In order to determine whether the first complaint concerning the statement of reasons is well founded, it must be borne in mind that, in accordance with the first subparagraph of Article 18(1 ) of Regulation No 570/88, the minimum selling price for butter and the maximum amount of aid for butter or concentrated butter are to be fixed in accordance with the management committee procedure laid down in Article 30 of Regulation ( EEC ) No 804/68 of the Council of 27 June 1968 on the common organization of the market in milk and milk products ( Official Journal, English Special Edition 1968 (1), p . 176 ).
It must be observed in this regard that the applicants' complaint is that the Commission’ s decision, as published in the C Series of the Official Journal, makes no mention of the consultation of the Management Committee .
In accordance with a Notice of the Commission ( Official Journal 1982, L 360, p . 43 ), such decisions are no longer published in extenso; only the information necessary to inform the traders concerned of the results of the relevant invitation to tender is published, while the complete Commission decision is notified to the Member States and enters into effect upon that notification .
It is clear from the documents before the Court that the decision, as notified to the French permanent representative, refers explicitly to the consultation of the Management Committee, since the second recital in its preamble states that "the Management Committee for Milk and Milk Products has not delivered an Opinion within the time-limit set by its Chairman ".
It follows that the complaint that there was no mention of the consultation of the management committee must be dismissed .
Secondly, with regard to the claim that no reasons were given for lowering the maximum amount of aid in comparison with the amount decided upon for the previous individual invitations to tender, the applicants complain that the contested decision merely referred to the regulation which it was implementing and maintain, in particular, that the Commission should have set out its reasoning in explicit terms when departing, as in this case, from consistent previous practice .
It is true that the Court has consistently held that the statement of grounds required by Article 190 of the EEC Treaty must disclose in a clear and unequivocal fashion the reasoning followed by the Community authority which adopted the measure in question in such a way as to make the persons concerned aware of the reasons for the measure and thus enable them to defend their rights and the Court to exercise its supervisory jurisdiction ( see paragraph 19 of the judgment of 30 September 1982 in Case 108/81 Amylum v Council (( 1982 )) ECR 3107; paragraph 37 of the judgment of 8 November 1983 in Joined Cases 96 to 102, 104, 105, 108 and 110/82 IAZ and Others v Commission (( 1983 )) ECR 3369; and paragraph 38 of the judgment of 25 October 1984 in Case 185/83 University of Groningen v Inspecteur der Invoerrechten en Accijnzen, Groningen (( 1984 )) ECR 3623 ). It is also accepted that, although the reasons on which a decision following a well-established line of decisions is based may be given in a summary manner, for example by a reference to those decisions, the Community authority must give an explicit account of its reasoning if the decision goes appreciably further than the previous decisions ( see paragraph 31 of the judgment of 26 November 1975 in Case 73/74 Groupement des fabricants de papiers peints and Others v Commission (( 1975 )) ECR 1491 ).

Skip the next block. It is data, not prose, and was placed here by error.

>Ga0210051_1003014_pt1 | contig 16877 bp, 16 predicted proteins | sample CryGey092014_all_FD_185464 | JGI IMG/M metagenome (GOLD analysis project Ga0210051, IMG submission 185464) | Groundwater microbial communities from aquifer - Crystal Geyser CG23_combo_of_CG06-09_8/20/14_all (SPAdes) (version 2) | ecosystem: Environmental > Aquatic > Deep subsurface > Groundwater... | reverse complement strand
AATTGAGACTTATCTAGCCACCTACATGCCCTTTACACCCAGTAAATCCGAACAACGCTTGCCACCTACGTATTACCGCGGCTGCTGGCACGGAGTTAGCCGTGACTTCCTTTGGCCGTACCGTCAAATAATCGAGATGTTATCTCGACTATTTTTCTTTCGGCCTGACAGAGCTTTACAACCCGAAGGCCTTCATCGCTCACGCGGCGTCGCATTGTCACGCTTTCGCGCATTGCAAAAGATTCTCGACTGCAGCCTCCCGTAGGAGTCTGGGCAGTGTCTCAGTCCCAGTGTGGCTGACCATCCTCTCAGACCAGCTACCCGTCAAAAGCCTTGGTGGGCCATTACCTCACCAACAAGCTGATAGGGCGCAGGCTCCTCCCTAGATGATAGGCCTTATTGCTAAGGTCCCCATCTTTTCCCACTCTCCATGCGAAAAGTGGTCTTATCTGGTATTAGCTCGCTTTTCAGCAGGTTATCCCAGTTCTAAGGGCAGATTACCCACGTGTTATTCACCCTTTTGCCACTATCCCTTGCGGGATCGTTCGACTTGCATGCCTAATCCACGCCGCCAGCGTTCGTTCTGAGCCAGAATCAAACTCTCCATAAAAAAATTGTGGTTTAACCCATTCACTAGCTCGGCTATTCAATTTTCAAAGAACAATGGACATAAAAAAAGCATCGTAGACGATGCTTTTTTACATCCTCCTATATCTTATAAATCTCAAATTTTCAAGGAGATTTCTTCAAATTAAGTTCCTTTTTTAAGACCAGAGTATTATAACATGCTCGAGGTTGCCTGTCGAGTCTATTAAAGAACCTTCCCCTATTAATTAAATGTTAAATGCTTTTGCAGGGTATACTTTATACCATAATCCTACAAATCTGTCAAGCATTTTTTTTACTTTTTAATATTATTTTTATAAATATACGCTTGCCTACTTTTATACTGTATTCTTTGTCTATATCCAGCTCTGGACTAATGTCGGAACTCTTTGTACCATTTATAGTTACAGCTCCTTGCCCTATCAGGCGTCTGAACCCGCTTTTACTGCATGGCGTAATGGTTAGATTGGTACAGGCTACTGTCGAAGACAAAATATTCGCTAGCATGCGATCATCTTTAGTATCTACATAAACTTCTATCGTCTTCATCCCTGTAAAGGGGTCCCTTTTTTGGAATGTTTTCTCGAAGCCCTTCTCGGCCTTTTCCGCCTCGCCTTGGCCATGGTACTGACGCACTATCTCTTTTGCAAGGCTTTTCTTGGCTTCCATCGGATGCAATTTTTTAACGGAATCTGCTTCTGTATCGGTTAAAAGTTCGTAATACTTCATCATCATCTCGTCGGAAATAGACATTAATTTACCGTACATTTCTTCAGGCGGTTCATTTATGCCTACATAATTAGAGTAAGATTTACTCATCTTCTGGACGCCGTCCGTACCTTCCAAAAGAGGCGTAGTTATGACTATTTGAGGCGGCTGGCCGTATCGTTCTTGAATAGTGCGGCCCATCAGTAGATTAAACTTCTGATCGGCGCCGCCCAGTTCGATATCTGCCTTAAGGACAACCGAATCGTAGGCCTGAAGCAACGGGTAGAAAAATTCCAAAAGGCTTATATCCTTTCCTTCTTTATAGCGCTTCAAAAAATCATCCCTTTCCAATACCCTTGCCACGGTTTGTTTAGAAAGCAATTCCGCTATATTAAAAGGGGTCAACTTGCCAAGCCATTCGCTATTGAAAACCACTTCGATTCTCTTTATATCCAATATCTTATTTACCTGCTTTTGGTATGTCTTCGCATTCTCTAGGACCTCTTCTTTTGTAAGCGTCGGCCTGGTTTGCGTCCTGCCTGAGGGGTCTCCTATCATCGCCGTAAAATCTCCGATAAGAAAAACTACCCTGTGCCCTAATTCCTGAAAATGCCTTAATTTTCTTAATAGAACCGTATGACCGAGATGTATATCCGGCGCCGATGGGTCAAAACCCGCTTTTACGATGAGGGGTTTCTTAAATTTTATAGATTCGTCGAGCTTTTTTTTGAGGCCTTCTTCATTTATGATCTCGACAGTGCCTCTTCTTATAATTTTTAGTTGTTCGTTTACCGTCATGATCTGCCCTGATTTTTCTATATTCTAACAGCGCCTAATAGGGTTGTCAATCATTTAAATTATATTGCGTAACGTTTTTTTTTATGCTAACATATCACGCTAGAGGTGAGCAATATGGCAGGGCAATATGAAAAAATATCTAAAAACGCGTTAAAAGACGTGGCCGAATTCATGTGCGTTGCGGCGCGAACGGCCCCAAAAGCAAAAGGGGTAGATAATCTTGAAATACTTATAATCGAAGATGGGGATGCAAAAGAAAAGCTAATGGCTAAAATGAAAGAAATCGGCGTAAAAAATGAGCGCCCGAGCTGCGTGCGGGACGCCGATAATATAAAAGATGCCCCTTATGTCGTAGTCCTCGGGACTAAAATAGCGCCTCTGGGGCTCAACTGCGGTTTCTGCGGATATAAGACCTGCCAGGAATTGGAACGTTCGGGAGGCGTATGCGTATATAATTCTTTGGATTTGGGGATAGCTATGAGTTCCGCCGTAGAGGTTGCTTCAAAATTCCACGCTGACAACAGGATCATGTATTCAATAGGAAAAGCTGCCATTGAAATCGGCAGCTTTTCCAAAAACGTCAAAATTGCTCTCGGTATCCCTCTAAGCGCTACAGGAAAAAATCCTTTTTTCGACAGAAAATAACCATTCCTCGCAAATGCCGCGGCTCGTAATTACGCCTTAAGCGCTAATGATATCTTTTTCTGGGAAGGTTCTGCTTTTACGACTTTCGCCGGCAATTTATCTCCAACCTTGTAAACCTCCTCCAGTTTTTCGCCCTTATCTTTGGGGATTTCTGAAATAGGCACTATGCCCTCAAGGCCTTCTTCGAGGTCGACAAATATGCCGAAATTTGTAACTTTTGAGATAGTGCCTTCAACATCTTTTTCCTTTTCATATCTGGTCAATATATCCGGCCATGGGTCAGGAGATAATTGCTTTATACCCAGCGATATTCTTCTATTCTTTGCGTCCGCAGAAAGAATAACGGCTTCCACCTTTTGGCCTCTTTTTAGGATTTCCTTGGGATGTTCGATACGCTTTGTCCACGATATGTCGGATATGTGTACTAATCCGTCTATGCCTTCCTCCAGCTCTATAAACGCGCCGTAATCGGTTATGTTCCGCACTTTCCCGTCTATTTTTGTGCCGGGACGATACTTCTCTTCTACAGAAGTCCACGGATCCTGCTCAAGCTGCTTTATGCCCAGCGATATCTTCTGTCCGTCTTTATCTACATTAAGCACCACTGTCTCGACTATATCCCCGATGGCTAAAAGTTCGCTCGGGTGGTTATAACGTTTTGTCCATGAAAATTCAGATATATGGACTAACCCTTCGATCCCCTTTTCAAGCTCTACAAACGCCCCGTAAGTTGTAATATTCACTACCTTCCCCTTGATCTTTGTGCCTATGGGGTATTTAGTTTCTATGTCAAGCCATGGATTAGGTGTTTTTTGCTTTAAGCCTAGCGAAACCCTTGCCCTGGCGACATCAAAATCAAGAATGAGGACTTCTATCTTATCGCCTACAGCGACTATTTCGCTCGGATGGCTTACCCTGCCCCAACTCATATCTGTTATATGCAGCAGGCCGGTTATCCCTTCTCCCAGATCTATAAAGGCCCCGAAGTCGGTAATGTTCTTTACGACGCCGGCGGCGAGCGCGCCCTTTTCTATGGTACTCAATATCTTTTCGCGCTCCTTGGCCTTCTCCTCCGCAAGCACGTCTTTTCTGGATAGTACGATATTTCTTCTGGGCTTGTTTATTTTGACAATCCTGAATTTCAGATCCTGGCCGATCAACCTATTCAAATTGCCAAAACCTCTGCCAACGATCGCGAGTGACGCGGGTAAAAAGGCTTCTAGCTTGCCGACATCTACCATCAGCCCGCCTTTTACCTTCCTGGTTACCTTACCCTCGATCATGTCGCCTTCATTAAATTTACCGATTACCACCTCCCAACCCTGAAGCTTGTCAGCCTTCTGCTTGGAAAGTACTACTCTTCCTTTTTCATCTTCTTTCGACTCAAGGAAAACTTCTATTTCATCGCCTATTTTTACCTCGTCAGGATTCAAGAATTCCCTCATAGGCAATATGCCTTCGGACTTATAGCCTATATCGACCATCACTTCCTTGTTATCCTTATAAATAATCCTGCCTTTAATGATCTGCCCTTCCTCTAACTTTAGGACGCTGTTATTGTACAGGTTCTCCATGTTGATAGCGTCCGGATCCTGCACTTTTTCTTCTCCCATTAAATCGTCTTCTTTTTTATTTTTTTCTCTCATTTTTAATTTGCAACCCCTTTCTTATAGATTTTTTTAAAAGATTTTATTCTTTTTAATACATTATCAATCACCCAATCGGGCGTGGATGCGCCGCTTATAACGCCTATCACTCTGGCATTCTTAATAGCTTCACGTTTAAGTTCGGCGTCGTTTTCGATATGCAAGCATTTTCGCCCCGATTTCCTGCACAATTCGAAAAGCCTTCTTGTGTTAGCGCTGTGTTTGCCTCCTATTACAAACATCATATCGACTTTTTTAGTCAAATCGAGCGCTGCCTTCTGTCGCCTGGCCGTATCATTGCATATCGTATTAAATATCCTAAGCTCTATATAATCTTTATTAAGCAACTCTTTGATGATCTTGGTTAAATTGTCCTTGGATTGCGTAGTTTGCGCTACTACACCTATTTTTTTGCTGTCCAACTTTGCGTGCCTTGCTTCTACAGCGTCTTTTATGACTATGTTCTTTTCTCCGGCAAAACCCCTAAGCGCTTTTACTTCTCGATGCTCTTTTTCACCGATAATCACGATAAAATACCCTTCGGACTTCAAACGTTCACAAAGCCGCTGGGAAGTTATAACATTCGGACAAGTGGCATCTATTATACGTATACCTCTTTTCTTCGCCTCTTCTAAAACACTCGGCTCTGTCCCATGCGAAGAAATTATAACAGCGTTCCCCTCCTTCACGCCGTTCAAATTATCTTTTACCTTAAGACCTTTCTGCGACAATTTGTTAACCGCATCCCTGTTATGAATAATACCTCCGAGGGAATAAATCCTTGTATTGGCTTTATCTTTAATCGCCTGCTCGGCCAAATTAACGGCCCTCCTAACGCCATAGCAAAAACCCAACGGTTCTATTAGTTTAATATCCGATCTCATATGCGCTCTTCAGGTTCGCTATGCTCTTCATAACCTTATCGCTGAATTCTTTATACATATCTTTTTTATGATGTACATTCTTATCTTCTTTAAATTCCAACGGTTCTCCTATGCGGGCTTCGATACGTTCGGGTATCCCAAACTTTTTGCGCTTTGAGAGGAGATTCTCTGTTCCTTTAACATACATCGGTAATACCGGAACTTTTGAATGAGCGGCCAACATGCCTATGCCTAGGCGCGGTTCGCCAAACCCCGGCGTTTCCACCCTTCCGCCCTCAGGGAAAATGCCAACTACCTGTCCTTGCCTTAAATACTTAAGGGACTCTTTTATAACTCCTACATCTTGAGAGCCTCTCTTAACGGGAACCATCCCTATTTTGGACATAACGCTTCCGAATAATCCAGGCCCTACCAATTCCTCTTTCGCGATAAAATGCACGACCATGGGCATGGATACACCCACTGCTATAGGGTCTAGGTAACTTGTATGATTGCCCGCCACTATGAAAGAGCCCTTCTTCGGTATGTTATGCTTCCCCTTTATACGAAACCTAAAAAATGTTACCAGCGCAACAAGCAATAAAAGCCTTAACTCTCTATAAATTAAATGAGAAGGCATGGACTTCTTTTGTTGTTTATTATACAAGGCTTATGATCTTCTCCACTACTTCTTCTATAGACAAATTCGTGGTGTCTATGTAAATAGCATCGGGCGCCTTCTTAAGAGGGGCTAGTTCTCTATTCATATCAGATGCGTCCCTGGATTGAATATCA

It is not necessary, however, for details of all relevant factual and legal aspects to be given . The Court has consistently held that the question whether the statement of the grounds for a decision meets the requirements of Article 190 of the Treaty must be assessed with regard not only to its wording but also to its context and to alll the legal rules governing the matter in question ( see paragraph 38 of the judgment in University of Groningen; paragraphs 36 and 37 of the judgment of 23 February 1978 in Case 92/77 An Bord Bainne v Minister for Agriculture (( 1978 )) ECR 497; and paragraphs 18 to 22 of the judgment of 25 October 1978 in Case 125/77 Koninklijke Scholten-Honig v Hoofdproduktschap voor Akkerbouwprodukten (( 1978 )) ECR 1991 ). Moreover, the degree of precision of the statement of the reasons for a decision must be weighed against practical realities and the time and technical facilities available for making the decision ( see the judgment of 1 December 1965 in Case 16/65 Firma C . Schwarze v Einfuhr - und Vorratsstelle fuer Getreide und Futtermittel (( 1965 )) ECR 877 ).
In the present case, the contested decision forms part of a series of measures intended to reduce butter stocks . In particular, the fixing of the minimum selling prices for butter and the maximum amounts of the aid for butter and concentrated butter pursuant to Regulation No 570/88 constitutes a uniform procedure which is repeated approximately every two weeks, in which decisions are taken on the basis of explicit criteria contained in rules with which the trade circles concerned are perfectly familiar and neither the mode of adoption nor the contents of those decisions differs to any appreciable extent .
Moreover, the modification of the minimum selling price and the maximum amount of the aid is an inherent aspect of the system of Regulation No 570/88 . The aim of the successive decisions taken in connection with the individual invitations to tender is to provide for a flexible reaction to factual circumstances over which the Community authority has no control, since the Commission takes its decision after receiving all the tenders submitted under an individual invitation to tender, having regard to the level of available stocks and market butter prices . Moreover, in the present case, it is undisputed that butters stocks fell considerably as from late 1986 .